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Having someone to talk to and confide in is one of the beautiful perks of being in a relationship. After all, honesty and communication are arguably the most important relationship skills of them all. But if you think it’s best to maintain a keep-no-secrets level of closeness, hold up: Not every detail has to be shared.
"Knowing what to share and what to refrain from sharing is so important," Darcy Sterling, Ph.D., L.C.S.W., a dating and relationship trend expert for Tinder and co-owner of Alternatives Counseling in New York City told us in 6 Things Monogamous People Can Learn from Open Relationships.
In fact, it can be advantageous to not tell your boyfriend or girlfriend some things—namely, these five below.
1. Your Crazy Sex Stories
Playfully bragging about past sexual endeavors may seem harmless—but hold off on telling specific things to your new boyfriend or girlfriend. Does your new bae really want a mental image of you and your ex joining the mile-high club? Not likely.
“It’s bound to tap into insecurity and jealousy, and it never feels good to think about your partner being with other another person,” says Emily Morse, sexologist and creator of SexWithEmily.com. Limit discussions about your sexual history to whether you’ve been checked for STIs, if you have one, and how you want to use protection during sex.
2. Trivial Family Drama
Telling your boyfriend or girlfriend about family things—like emotional issues you or family members have faced—can bring you two closer together and it can let you know that they're a solid, empathetic partner, says Morse. (Related: How to Go from Casual to Committed Relationship)
But trivial drama, like your mom arguing with her sister about who will host Thanksgiving this year? It isn’t exactly need-to-know information, says Karen Sherman, Ph.D., a relationship psychologist and author of Marriage Magic! Find It, Keep It, and Make It Last. If you don't want to spill why Turkey Day becomes a war, don't feel like you have to.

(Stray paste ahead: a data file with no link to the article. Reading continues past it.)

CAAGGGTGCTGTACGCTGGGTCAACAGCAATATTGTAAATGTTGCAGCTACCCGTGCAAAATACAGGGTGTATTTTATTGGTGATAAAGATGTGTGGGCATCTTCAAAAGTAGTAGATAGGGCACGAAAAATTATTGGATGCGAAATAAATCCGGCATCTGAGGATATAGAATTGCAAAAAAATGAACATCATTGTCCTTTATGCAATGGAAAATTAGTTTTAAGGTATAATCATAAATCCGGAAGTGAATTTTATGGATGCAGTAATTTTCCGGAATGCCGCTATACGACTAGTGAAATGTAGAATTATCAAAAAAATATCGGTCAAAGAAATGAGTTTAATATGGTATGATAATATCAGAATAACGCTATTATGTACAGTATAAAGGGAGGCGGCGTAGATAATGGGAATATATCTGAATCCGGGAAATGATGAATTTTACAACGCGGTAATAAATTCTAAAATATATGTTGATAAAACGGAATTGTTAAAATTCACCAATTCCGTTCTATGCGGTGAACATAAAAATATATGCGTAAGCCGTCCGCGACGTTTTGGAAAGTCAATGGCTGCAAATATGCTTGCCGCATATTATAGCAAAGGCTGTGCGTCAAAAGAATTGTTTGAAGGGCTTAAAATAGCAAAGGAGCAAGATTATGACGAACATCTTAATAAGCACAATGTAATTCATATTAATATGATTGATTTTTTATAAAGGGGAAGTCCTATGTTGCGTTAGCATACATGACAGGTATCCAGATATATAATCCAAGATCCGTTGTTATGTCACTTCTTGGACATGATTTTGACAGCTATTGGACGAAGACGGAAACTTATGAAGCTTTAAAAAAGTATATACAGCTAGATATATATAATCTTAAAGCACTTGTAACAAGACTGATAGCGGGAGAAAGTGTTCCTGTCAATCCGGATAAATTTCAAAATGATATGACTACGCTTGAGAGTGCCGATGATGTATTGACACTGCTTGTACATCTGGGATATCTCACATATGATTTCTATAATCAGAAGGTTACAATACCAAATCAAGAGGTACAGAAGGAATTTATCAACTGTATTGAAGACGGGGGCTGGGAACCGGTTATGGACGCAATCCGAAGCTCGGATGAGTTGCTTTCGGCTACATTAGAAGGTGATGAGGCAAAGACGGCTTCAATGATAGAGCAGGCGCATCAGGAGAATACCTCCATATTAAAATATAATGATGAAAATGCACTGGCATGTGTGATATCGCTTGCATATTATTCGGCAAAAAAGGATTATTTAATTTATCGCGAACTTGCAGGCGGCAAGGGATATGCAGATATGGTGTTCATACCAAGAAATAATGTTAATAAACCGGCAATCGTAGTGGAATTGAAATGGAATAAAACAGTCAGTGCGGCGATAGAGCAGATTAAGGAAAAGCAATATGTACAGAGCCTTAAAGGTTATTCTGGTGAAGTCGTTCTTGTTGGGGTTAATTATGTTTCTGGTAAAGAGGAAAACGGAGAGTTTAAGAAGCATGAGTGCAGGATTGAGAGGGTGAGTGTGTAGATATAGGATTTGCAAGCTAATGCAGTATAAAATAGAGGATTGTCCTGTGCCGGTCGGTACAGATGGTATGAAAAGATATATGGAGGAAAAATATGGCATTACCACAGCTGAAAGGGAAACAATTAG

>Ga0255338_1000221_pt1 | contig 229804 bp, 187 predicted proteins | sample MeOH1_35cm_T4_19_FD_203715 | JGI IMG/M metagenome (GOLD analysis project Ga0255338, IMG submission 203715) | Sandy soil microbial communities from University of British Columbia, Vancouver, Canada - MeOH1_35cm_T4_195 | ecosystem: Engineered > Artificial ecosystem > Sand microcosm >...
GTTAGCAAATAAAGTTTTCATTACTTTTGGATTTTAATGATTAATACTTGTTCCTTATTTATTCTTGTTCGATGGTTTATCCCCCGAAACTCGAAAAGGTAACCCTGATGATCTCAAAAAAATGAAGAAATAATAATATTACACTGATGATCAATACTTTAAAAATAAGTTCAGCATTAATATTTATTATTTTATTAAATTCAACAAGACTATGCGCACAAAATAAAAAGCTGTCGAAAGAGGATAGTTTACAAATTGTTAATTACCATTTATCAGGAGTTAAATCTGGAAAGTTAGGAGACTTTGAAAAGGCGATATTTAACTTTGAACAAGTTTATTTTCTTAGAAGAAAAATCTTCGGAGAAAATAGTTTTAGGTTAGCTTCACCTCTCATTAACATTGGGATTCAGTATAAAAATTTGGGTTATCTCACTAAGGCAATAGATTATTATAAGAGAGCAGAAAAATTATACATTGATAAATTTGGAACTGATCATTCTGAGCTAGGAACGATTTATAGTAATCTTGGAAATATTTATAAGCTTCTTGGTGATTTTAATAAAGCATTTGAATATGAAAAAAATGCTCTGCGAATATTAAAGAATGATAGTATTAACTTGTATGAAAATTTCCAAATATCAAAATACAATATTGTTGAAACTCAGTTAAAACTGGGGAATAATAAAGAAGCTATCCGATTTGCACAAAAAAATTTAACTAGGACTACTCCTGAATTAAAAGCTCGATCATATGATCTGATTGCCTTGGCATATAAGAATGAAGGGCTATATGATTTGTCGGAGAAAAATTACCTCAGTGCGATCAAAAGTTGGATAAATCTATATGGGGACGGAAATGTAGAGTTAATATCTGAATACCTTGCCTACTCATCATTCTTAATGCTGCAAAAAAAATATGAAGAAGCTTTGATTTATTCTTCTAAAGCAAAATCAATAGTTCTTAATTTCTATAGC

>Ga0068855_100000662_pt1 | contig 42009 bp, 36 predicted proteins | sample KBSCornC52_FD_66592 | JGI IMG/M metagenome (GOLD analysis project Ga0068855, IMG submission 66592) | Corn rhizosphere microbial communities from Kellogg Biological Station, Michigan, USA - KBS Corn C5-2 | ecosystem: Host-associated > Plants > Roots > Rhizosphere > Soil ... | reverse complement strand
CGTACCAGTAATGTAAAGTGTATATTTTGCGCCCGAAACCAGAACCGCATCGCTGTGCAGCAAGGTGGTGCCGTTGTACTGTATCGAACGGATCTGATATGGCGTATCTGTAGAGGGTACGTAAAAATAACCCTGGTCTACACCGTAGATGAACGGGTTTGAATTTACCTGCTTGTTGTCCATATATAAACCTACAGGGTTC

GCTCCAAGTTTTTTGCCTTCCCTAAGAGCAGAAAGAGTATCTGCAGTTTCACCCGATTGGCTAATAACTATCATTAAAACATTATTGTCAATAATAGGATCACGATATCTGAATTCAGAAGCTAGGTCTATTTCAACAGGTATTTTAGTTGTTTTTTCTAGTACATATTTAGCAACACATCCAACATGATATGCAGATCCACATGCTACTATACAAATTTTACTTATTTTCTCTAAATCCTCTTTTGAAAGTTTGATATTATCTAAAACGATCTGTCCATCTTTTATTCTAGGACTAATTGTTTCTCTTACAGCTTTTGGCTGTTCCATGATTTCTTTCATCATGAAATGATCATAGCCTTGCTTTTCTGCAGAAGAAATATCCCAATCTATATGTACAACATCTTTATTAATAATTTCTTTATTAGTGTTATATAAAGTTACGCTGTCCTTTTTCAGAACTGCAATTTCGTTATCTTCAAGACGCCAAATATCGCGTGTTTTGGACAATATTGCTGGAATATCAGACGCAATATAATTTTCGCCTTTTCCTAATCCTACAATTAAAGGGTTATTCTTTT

3. A Random Lip Lock With a Friend
Remember when you and that cutie from your office made out last year because you had one too many margaritas at happy hour? Yeah, consider that classified info. Telling your partner about that one drunken make-out session will likely leave them paranoid that you have real feelings for the other person in question, no matter how many times you swear it was the tequila talking, says Sherman. You should definitely tell your boyfriend or girlfriend about full-blown, past relationships—but leaving out a casual kiss here and there won't hurt.
4. That You So Don't Like Their Family
It’s okay if your partner complains about their parents. But you’re technically an outsider, and your joining in on the gripe session can make them shift gears and feel protective of their parents. Not to mention, it could hurt your partner because it implies you don’t like the people they love. Unless they’ve done something horrible or disrespected you, let them vent about his family and try not to judge, says Morse. Try to imagine how you would react if the tables were turned before you respond. (Related: 6 Texts You Should Think Twice About Sending)
5. Your Cheating History
Fessing up to this bombshell can have crazy-serious repercussions. “Telling a partner that you’ve cheated on a previous boyfriend or girlfriend will trigger insecurities,” says Morse. “Even if they brush it off, believe me, they won’t ever forget.” Translation: They’ll always be secretly wondering whether you’re going to do the same thing to them. Ultimately, it's up to you. If you deeply regret your two-timing and don’t plan on doing it again, it's okay to keep this skeleton under lock. Of course, what you decide to do is totally up to you, but experts say not fessing up isn't a deal breaker. (Related: Are You Settling in a Relationship?)